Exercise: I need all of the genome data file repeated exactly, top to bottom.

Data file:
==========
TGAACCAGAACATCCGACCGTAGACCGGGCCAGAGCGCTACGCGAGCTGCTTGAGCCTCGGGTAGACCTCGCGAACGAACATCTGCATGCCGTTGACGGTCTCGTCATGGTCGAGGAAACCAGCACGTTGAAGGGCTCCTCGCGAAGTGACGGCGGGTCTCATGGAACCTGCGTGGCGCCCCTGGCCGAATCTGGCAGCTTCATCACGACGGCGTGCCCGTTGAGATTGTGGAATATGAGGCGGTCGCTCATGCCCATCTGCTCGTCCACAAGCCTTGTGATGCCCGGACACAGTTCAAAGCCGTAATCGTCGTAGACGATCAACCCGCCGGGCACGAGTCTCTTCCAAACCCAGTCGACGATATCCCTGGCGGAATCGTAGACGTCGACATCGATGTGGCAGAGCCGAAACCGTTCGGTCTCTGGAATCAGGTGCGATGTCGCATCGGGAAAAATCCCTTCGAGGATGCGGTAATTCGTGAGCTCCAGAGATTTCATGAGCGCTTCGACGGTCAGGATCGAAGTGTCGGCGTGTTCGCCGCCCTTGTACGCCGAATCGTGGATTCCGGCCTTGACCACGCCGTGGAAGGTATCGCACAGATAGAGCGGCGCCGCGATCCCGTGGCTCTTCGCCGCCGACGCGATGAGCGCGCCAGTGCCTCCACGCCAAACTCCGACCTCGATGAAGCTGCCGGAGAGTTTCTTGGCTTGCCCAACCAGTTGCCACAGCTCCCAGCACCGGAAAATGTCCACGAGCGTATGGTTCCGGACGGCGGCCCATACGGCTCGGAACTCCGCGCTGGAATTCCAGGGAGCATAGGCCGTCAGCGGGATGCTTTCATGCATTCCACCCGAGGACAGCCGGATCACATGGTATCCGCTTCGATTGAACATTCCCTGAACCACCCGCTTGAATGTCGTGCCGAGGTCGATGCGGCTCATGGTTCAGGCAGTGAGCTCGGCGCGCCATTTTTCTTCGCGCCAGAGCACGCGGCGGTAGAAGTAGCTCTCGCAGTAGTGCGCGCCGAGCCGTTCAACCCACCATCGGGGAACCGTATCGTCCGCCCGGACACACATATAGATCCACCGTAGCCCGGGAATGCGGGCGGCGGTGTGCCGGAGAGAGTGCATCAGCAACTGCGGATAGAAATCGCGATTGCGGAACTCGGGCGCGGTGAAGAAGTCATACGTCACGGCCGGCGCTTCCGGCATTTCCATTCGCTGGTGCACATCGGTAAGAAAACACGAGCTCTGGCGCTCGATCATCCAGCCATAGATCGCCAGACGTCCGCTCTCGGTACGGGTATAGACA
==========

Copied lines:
TGAACCAGAACATCCGACCGTAGACCGGGCCAGAGCGCTACGCGAGCTGCTTGAGCCTCGGGTAGACCTCGCGAACGAACATCTGCATGCCGTTGACGGTCTCGTCATGGTCGAGGAAACCAGCACGTTGAAGGGCTCCTCGCGAAGTGACGGCGGGTCTCATGGAACCTGCGTGGCGCCCCTGGCCGAATCTGGCAGCTTCATCACGACGGCGTGCCCGTTGAGATTGTGGAATATGAGGCGGTCGCTCATGCCCATCTGCTCGTCCACAAGCCTTGTGATGCCCGGACACAGTTCAAAGCCGTAATCGTCGTAGACGATCAACCCGCCGGGCACGAGTCTCTTCCAAACCCAGTCGACGATATCCCTGGCGGAATCGTAGACGTCGACATCGATGTGGCAGAGCCGAAACCGTTCGGTCTCTGGAATCAGGTGCGATGTCGCATCGGGAAAAATCCCTTCGAGGATGCGGTAATTCGTGAGCTCCAGAGATTTCATGAGCGCTTCGACGGTCAGGATCGAAGTGTCGGCGTGTTCGCCGCCCTTGTACGCCGAATCGTGGATTCCGGCCTTGACCACGCCGTGGAAGGTATCGCACAGATAGAGCGGCGCCGCGATCCCGTGGCTCTTCGCCGCCGACGCGATGAGCGCGCCAGTGCCTCCACGCCAAACTCCGACCTCGATGAAGCTGCCGGAGAGTTTCTTGGCTTGCCCAACCAGTTGCCACAGCTCCCAGCACCGGAAAATGTCCACGAGCGTATGGTTCCGGACGGCGGCCCATACGGCTCGGAACTCCGCGCTGGAATTCCAGGGAGCATAGGCCGTCAGCGGGATGCTTTCATGCATTCCACCCGAGGACAGCCGGATCACATGGTATCCGCTTCGATTGAACATTCCCTGAACCACCCGCTTGAATGTCGTGCCGAGGTCGATGCGGCTCATGGTTCAGGCAGTGAGCTCGGCGCGCCATTTTTCTTCGCGCCAGAGCACGCGGCGGTAGAAGTAGCTCTCGCAGTAGTGCGCGCCGAGCCGTTCAACCCACCATCGGGGAACCGTATCGTCCGCCCGGACACACATATAGATCCACCGTAGCCCGGGAATGCGGGCGGCGGTGTGCCGGAGAGAGTGCATCAGCAACTGCGGATAGAAATCGCGATTGCGGAACTCGGGCGCGGTGAAGAAGTCATACGTCACGGCCGGCGCTTCCGGCATTTCCATTCGCTGGTGCACATCGGTAAGAAAACACGAGCTCTGGCGCTCGATCATCCAGCCATAGATCGCCAGACGTCCGCTCTCGGTACGGGTATAGACA